Turkey won’t join EU soon, if at all

by InFacts | 31.05.2016

Nigel Farage and Michael Gove say Turkey is about to join Europe.

What they don’t say is that it would first need to prove it is a modern European democracy. That means ticking 35 boxes on everything from human rights to the economy. Even then, we or any of the other 27 members could just say no.

Turkey applied to join nearly 30 years ago, in 1987. Since then, it has ticked just one. At this rate, it will join the EU in 986 years. In the year 3002!

If you want Farage and Gove to stop being chicken over Turkey sign our petition against migration scaremongering. We will deliver the signatures to Vote Leave’s HQ in London.

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    One Response to “Turkey won’t join EU soon, if at all”

    • It is not wise to trivialise concerns about Turkish membership of the EU. They have been expressed in reputable quarters. On 19.04.16 David Lidington gave evidence to the House of Lords EU Select Committee. He is a decent and hard-working Minister in the face of the extra work he has had and I do not wish to traduce him. However, in response to the Liberal Democrat Peer, Baroness Falkner of Margravine, not a known racist and, as far as I know, in favour of Remain, he did not give the kind of assurances she was seeking about moving the borders of the EU to Syria which is what Turkish EU membership would mean.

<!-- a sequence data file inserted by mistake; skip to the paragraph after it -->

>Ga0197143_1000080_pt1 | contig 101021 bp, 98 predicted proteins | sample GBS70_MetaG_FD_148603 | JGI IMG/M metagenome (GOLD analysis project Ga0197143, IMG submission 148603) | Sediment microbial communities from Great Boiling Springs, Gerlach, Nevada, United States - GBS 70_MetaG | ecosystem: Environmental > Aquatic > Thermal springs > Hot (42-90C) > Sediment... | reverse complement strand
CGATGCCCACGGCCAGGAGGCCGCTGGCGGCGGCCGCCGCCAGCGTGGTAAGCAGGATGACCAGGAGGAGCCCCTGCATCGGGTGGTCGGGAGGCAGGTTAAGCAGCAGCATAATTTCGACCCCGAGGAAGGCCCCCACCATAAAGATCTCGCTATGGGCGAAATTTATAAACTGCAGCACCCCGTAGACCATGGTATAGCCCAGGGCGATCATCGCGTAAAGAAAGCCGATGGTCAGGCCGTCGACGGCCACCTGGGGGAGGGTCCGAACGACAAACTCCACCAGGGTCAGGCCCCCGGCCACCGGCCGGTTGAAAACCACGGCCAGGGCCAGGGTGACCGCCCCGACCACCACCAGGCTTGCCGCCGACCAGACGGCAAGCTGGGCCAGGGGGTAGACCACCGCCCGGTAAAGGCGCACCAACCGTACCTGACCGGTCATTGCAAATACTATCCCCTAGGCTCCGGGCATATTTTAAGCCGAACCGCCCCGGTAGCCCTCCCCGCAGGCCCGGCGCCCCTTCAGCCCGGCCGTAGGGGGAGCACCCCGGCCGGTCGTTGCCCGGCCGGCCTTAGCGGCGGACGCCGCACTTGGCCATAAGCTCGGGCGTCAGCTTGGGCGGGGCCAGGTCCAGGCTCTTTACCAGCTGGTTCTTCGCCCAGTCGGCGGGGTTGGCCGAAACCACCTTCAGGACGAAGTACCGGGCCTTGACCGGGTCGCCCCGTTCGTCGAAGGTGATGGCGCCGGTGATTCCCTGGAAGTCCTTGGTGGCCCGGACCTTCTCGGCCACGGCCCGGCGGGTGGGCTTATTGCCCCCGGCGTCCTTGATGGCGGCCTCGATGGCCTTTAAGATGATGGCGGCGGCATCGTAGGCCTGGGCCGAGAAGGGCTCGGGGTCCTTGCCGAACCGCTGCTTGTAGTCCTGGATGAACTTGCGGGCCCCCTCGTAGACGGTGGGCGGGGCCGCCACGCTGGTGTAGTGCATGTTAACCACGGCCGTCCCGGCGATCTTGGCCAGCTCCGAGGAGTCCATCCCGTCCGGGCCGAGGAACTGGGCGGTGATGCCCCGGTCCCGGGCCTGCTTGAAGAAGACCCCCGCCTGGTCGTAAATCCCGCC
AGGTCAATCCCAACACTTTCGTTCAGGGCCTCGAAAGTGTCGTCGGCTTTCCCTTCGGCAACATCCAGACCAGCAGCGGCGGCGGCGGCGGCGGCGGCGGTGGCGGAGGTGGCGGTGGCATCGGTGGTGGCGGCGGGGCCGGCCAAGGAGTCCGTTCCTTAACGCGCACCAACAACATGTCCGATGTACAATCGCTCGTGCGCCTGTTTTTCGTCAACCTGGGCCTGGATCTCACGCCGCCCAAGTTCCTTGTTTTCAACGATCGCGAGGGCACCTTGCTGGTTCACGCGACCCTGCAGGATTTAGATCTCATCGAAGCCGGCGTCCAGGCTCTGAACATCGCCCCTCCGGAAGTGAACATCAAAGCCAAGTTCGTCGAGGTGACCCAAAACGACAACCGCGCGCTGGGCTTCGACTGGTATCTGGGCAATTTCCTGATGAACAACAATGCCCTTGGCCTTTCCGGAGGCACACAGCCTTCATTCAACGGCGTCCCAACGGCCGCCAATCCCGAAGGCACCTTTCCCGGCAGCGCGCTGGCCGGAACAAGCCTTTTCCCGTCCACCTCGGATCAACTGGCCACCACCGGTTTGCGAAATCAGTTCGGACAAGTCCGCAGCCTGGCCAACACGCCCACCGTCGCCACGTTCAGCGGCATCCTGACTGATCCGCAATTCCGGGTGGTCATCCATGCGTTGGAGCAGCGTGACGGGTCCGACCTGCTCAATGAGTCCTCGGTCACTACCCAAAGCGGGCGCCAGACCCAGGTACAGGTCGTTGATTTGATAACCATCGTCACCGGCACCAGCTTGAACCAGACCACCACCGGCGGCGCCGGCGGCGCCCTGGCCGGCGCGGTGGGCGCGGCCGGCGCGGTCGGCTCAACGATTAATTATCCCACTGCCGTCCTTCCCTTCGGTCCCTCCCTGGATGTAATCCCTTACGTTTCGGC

The triangulation on the question of Turkey is that they are members of NATO and masters of the agreement on blocking migrants which they might use as leverage to advance their position. Having had their boots licked by Angela Merkel, they used their status to visit their depredations on Nagorno Karabakh.

      Since making the agreement on migrants they have sacked their Prime Minister. Reservations about them from respectable politicians make it the less likely that they will join the EU soon. However, we must reckon on the basis that they might make it in decades (ie 20 years) as the PM told the Liaison Committee.

      One member state of 28 persistently blocking unanimity among the 27 others to allow Turkey to join cannot go on indefinitely whatever the rules say because someone in that eventuality will change them. We should still vote remain because Turkey should be defied to renege on the migrant agreement whereupon we will be better placed to deal with wall-to-wall migrants from within the EU and not outside it as has just been demonstrated with the Albanian boatload in the English Channel.

      Furthermore, if we leave the EU and Turkey joins, Turkey will be a member of the EU and NATO and we will only be members of NATO. As they will then take our place among 28 members, 22 EU states will be members of NATO and we will be one of 6 in NATO that is not a member of the EU that can be outvoted.

      The other alternative is not to keep Turkey in NATO merely to put their boots on the ground against Daesh because we are too cowardly to call up our own. If we vote remain, we can have some say in the EU about a common policy on the middle east which should not include letting Turkey participate while it murders kurds among its own people.